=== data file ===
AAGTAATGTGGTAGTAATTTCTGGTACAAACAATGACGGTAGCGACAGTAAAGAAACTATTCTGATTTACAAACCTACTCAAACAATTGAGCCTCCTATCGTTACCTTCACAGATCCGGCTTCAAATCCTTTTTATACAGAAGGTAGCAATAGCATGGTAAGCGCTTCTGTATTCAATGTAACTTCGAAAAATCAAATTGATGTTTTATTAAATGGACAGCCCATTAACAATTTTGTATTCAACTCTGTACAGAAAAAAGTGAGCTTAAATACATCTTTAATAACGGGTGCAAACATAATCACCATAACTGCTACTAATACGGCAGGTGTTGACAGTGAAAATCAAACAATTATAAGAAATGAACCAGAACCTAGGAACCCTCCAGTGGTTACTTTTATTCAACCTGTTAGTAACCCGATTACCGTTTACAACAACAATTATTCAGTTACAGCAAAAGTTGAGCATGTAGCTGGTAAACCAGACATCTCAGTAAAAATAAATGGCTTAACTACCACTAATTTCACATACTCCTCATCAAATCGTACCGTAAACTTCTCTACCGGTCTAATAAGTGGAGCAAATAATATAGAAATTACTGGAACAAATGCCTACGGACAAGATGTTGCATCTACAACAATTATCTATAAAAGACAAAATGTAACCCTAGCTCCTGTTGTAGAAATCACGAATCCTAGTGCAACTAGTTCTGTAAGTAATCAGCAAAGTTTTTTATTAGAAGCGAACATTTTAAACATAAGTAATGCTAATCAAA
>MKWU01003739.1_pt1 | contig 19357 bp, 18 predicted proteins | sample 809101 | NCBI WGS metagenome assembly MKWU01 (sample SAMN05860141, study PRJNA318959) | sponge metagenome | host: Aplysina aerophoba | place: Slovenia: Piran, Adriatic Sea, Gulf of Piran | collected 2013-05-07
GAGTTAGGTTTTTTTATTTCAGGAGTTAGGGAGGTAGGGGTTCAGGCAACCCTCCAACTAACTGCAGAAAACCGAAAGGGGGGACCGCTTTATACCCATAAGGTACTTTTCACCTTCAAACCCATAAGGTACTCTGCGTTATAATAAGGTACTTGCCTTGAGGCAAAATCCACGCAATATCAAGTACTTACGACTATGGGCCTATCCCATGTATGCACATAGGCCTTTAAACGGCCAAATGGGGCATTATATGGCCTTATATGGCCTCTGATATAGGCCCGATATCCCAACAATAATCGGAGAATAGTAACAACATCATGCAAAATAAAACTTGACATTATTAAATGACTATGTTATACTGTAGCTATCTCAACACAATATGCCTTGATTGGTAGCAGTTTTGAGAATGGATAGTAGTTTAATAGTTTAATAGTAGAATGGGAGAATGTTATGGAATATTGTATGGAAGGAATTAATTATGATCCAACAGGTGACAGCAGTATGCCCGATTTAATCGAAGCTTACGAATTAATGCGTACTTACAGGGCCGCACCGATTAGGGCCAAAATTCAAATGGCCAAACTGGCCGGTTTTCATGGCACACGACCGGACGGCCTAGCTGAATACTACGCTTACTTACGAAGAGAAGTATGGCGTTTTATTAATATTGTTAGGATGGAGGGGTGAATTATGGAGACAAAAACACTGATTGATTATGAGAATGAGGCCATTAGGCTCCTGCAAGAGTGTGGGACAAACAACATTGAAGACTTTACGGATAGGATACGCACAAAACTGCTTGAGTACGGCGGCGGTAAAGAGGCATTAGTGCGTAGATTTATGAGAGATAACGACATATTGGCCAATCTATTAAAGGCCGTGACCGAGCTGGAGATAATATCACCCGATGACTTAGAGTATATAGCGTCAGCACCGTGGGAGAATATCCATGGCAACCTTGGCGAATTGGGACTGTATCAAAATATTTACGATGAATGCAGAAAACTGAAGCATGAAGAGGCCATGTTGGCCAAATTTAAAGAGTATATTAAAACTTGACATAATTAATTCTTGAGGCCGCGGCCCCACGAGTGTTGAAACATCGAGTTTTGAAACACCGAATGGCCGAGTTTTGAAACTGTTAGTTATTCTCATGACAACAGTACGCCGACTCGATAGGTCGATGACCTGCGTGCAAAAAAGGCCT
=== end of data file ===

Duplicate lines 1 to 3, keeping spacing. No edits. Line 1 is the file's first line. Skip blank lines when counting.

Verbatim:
AAGTAATGTGGTAGTAATTTCTGGTACAAACAATGACGGTAGCGACAGTAAAGAAACTATTCTGATTTACAAACCTACTCAAACAATTGAGCCTCCTATCGTTACCTTCACAGATCCGGCTTCAAATCCTTTTTATACAGAAGGTAGCAATAGCATGGTAAGCGCTTCTGTATTCAATGTAACTTCGAAAAATCAAATTGATGTTTTATTAAATGGACAGCCCATTAACAATTTTGTATTCAACTCTGTACAGAAAAAAGTGAGCTTAAATACATCTTTAATAACGGGTGCAAACATAATCACCATAACTGCTACTAATACGGCAGGTGTTGACAGTGAAAATCAAACAATTATAAGAAATGAACCAGAACCTAGGAACCCTCCAGTGGTTACTTTTATTCAACCTGTTAGTAACCCGATTACCGTTTACAACAACAATTATTCAGTTACAGCAAAAGTTGAGCATGTAGCTGGTAAACCAGACATCTCAGTAAAAATAAATGGCTTAACTACCACTAATTTCACATACTCCTCATCAAATCGTACCGTAAACTTCTCTACCGGTCTAATAAGTGGAGCAAATAATATAGAAATTACTGGAACAAATGCCTACGGACAAGATGTTGCATCTACAACAATTATCTATAAAAGACAAAATGTAACCCTAGCTCCTGTTGTAGAAATCACGAATCCTAGTGCAACTAGTTCTGTAAGTAATCAGCAAAGTTTTTTATTAGAAGCGAACATTTTAAACATAAGTAATGCTAATCAAA
>MKWU01003739.1_pt1 | contig 19357 bp, 18 predicted proteins | sample 809101 | NCBI WGS metagenome assembly MKWU01 (sample SAMN05860141, study PRJNA318959) | sponge metagenome | host: Aplysina aerophoba | place: Slovenia: Piran, Adriatic Sea, Gulf of Piran | collected 2013-05-07
GAGTTAGGTTTTTTTATTTCAGGAGTTAGGGAGGTAGGGGTTCAGGCAACCCTCCAACTAACTGCAGAAAACCGAAAGGGGGGACCGCTTTATACCCATAAGGTACTTTTCACCTTCAAACCCATAAGGTACTCTGCGTTATAATAAGGTACTTGCCTTGAGGCAAAATCCACGCAATATCAAGTACTTACGACTATGGGCCTATCCCATGTATGCACATAGGCCTTTAAACGGCCAAATGGGGCATTATATGGCCTTATATGGCCTCTGATATAGGCCCGATATCCCAACAATAATCGGAGAATAGTAACAACATCATGCAAAATAAAACTTGACATTATTAAATGACTATGTTATACTGTAGCTATCTCAACACAATATGCCTTGATTGGTAGCAGTTTTGAGAATGGATAGTAGTTTAATAGTTTAATAGTAGAATGGGAGAATGTTATGGAATATTGTATGGAAGGAATTAATTATGATCCAACAGGTGACAGCAGTATGCCCGATTTAATCGAAGCTTACGAATTAATGCGTACTTACAGGGCCGCACCGATTAGGGCCAAAATTCAAATGGCCAAACTGGCCGGTTTTCATGGCACACGACCGGACGGCCTAGCTGAATACTACGCTTACTTACGAAGAGAAGTATGGCGTTTTATTAATATTGTTAGGATGGAGGGGTGAATTATGGAGACAAAAACACTGATTGATTATGAGAATGAGGCCATTAGGCTCCTGCAAGAGTGTGGGACAAACAACATTGAAGACTTTACGGATAGGATACGCACAAAACTGCTTGAGTACGGCGGCGGTAAAGAGGCATTAGTGCGTAGATTTATGAGAGATAACGACATATTGGCCAATCTATTAAAGGCCGTGACCGAGCTGGAGATAATATCACCCGATGACTTAGAGTATATAGCGTCAGCACCGTGGGAGAATATCCATGGCAACCTTGGCGAATTGGGACTGTATCAAAATATTTACGATGAATGCAGAAAACTGAAGCATGAAGAGGCCATGTTGGCCAAATTTAAAGAGTATATTAAAACTTGACATAATTAATTCTTGAGGCCGCGGCCCCACGAGTGTTGAAACATCGAGTTTTGAAACACCGAATGGCCGAGTTTTGAAACTGTTAGTTATTCTCATGACAACAGTACGCCGACTCGATAGGTCGATGACCTGCGTGCAAAAAAGGCCT